I’ve met so many people over the years at camp who are some of my closest friends but who i don’t think I’d be friends with if I’d met them in a different situation. Usually at a glance, our personalities clash, or we hang out with different crowds of people; on the surface we just don’t seem compatible. After spending time with them though and being forced into difficult situations where we had to rely on each other, I realized I had a lot more in common with them than I initially thought. I always look to these friends as examples of what good can come if you don’t judge people by the company they keep.
4. It’s Okay to Want the Small House in the Country Instead of the Penthouse in New York
Maybe it’s just my circle of friends or maybe it’s society, but I’ve always felt that in order to be successful, I need to have a huge career with a six-figure salary and a nice house in the city. On most days, that is what I want and see myself doing, but I like that going to camp, you meet people who’ve taken many different paths in their lives. Some of them travel the world doing volunteer work, others work in national parks and spend their free time hiking, rock-climbing and doing insane outdoor sports. Some people do choose the traditional path (at least traditional to me) of university and a steady job, but I think it’s really good for me to see that you can be happy without all the things I’ve been told make a person successful. It’s a nice reminder that it actually is possible to do what you love instead of what people tell you to do and it’s something I now always keep in the back of my mind.
5. Keeping Anger and Frustration Under Control is an Incredible Social Skill that Will Serve You Well
At camp, we do activities that are meant to improve teamwork and leadership skills. They usually involve completing physically or mentally challenging puzzles that require each person to contribute in order for everyone to succeed as a team. Doing these activities can be stressful, especially when things aren’t going as well as you want them to. They can be frustrating, but you always learn a lot from them. I’d say the biggest lesson I’ve learned is that you can be way more productive with a positive attitude. When the group is making mistakes instead of progress, the worst hting you can do is snap at at a teammate or shut down someone’s idea. It puts everyone in a bad mood and prevents work from getting done.I’ve found that it always pays to try people’s ideas, even if you think they’re useless. It makes people feel heard, and it might give you ideas for more solutions to the problem at hand. It also means you feel better when the problem is solved because everyone has worked together as a team to get to the finishing point and there are no hard feelings.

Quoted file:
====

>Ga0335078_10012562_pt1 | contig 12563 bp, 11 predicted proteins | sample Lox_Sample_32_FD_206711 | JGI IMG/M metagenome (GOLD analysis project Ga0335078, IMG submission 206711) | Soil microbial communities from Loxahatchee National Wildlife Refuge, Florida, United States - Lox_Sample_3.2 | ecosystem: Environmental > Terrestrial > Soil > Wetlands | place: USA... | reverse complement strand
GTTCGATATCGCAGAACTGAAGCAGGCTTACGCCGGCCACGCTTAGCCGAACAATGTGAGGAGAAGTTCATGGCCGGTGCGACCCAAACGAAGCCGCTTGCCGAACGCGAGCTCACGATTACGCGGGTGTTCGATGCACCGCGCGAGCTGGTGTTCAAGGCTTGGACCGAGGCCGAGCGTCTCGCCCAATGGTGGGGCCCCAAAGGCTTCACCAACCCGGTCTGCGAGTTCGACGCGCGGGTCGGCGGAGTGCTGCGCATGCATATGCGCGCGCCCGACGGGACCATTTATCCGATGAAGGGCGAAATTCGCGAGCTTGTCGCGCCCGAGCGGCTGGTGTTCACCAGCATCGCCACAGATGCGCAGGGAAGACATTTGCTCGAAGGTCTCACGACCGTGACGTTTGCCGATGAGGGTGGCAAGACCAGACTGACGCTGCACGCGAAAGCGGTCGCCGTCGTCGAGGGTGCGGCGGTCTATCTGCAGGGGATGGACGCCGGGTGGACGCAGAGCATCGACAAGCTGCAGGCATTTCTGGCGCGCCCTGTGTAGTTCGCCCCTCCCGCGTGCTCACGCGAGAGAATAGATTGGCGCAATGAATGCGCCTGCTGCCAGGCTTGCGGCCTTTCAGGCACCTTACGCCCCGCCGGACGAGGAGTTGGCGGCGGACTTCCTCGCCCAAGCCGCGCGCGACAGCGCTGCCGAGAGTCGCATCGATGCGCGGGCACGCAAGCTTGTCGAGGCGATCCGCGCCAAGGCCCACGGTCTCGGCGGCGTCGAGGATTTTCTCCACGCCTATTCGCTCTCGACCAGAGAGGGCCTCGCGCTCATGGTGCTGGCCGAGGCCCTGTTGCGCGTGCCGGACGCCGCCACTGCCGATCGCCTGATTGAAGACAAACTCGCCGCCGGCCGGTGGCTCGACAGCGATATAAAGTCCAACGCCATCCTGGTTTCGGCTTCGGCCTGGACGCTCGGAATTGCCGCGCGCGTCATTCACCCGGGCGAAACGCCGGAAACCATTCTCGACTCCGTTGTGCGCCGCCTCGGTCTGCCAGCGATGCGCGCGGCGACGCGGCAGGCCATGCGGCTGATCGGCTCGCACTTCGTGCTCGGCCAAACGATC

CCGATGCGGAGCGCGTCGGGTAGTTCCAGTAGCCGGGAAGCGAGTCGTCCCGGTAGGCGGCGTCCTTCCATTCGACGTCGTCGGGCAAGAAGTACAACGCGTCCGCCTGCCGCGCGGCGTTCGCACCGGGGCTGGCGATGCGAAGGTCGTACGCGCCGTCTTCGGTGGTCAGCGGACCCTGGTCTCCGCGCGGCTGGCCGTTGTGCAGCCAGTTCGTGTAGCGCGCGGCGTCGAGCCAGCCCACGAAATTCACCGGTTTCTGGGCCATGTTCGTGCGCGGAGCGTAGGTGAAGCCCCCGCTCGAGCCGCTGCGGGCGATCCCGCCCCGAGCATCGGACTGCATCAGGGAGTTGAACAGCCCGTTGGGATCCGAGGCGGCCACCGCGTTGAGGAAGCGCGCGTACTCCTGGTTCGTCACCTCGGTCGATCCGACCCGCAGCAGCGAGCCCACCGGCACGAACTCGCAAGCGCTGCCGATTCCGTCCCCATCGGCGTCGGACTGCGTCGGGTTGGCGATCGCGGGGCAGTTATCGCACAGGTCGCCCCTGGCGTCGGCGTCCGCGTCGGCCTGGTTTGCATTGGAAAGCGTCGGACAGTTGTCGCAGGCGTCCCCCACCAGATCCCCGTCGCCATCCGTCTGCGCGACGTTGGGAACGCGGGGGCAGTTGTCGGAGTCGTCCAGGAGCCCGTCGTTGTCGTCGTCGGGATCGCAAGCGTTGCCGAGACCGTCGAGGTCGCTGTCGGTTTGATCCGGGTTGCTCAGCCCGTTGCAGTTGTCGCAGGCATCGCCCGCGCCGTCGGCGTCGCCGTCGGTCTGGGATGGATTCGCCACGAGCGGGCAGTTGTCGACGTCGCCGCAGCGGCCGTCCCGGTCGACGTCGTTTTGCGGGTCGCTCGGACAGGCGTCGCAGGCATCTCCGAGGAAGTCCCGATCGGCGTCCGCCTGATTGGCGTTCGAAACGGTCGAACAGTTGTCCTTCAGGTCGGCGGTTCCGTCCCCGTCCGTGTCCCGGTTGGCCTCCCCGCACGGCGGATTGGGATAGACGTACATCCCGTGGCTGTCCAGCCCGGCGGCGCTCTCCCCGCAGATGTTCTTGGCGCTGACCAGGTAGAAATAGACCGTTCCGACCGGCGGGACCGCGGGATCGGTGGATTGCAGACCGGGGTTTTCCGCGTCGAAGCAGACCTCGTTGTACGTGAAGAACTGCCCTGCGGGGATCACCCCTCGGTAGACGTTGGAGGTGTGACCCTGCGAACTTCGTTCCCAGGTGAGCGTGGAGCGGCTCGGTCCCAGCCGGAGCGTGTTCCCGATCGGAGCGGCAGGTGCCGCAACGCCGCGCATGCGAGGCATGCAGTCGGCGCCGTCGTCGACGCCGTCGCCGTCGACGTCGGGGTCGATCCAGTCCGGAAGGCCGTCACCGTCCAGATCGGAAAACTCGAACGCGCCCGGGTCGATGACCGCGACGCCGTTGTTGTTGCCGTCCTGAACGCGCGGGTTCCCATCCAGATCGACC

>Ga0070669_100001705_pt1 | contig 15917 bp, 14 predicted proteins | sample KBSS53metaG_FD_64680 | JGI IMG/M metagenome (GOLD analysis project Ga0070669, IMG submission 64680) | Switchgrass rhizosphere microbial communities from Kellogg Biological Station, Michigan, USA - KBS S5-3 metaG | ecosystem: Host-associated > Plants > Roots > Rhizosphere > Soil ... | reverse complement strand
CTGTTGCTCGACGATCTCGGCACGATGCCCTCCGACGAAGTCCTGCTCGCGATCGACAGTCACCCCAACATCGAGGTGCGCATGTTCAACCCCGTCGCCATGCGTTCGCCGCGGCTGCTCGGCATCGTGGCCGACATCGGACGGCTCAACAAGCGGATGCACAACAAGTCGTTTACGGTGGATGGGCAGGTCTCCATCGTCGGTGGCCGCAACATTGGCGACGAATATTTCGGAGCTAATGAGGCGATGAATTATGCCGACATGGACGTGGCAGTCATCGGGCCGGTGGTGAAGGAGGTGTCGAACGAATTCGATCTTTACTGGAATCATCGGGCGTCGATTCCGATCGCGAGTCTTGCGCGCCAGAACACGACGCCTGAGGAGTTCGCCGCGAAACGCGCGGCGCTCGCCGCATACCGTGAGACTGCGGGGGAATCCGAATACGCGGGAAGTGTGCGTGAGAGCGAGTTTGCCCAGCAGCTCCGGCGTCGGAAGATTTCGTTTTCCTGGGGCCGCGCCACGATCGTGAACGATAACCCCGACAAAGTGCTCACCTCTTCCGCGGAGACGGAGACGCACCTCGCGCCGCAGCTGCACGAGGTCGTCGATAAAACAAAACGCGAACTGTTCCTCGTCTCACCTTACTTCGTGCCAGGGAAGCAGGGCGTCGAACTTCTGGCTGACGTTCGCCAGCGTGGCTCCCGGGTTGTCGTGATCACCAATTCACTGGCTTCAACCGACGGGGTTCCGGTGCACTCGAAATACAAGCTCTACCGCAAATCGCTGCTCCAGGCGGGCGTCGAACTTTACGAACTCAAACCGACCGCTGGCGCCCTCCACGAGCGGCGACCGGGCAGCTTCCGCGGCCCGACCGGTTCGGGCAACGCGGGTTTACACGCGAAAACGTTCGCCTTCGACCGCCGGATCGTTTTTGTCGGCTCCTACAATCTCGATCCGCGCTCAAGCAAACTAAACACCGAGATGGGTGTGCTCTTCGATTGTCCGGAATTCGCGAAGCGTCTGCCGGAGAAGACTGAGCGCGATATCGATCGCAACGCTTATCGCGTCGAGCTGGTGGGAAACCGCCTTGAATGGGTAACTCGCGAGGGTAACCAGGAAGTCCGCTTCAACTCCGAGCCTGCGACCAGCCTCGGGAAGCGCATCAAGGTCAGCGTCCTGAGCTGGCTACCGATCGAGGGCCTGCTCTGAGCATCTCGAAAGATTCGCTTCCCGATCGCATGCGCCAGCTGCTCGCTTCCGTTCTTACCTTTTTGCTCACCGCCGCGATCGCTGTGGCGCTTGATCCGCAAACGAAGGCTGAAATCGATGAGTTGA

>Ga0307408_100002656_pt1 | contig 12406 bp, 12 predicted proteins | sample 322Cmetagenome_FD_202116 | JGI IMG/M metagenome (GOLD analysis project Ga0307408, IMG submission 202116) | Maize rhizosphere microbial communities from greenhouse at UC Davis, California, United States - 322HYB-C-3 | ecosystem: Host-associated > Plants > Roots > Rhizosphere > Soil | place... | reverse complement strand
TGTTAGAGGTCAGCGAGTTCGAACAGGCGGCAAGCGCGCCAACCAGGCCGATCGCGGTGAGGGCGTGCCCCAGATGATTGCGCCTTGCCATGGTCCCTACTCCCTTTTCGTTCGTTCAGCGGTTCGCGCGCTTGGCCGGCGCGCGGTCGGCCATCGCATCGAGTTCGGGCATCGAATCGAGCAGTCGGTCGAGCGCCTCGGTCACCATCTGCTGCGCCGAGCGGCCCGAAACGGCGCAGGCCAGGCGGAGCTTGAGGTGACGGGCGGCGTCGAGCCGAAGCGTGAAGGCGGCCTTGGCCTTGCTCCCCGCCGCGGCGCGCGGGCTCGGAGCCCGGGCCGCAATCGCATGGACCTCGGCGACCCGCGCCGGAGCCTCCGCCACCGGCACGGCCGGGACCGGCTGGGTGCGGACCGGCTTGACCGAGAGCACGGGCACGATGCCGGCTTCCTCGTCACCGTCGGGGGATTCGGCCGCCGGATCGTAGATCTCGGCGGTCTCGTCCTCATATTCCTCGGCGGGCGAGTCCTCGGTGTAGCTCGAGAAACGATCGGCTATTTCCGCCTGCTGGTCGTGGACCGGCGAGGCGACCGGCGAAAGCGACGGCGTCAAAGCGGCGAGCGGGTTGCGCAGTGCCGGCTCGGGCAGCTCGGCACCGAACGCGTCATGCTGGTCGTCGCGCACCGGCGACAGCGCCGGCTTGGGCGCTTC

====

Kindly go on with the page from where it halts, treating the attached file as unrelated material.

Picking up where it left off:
6. Confidence is key
If I could only tell you one thing I learned at camp, this would be it. I know you’ve heard it before, but I’m going to make sure you hear it again. Displaying confidence in yourself is the most important thing you can do in all aspects of your life, even if you don’t truly believe it. I don’t mean be an arrogant ass hole, I mean speak up when you have ideas, even if they might not work. If they do, you’ve proven yourself an asset to your team, if they don’t you’ve learned a valuable lesson.When you behave confidently, you’ll find yourself feeling more confident in your mind, and you’ll give your friends, colleagues, etc. a sense of security. You’ll be someone they know they can trust and I can promise it’s a good feeling.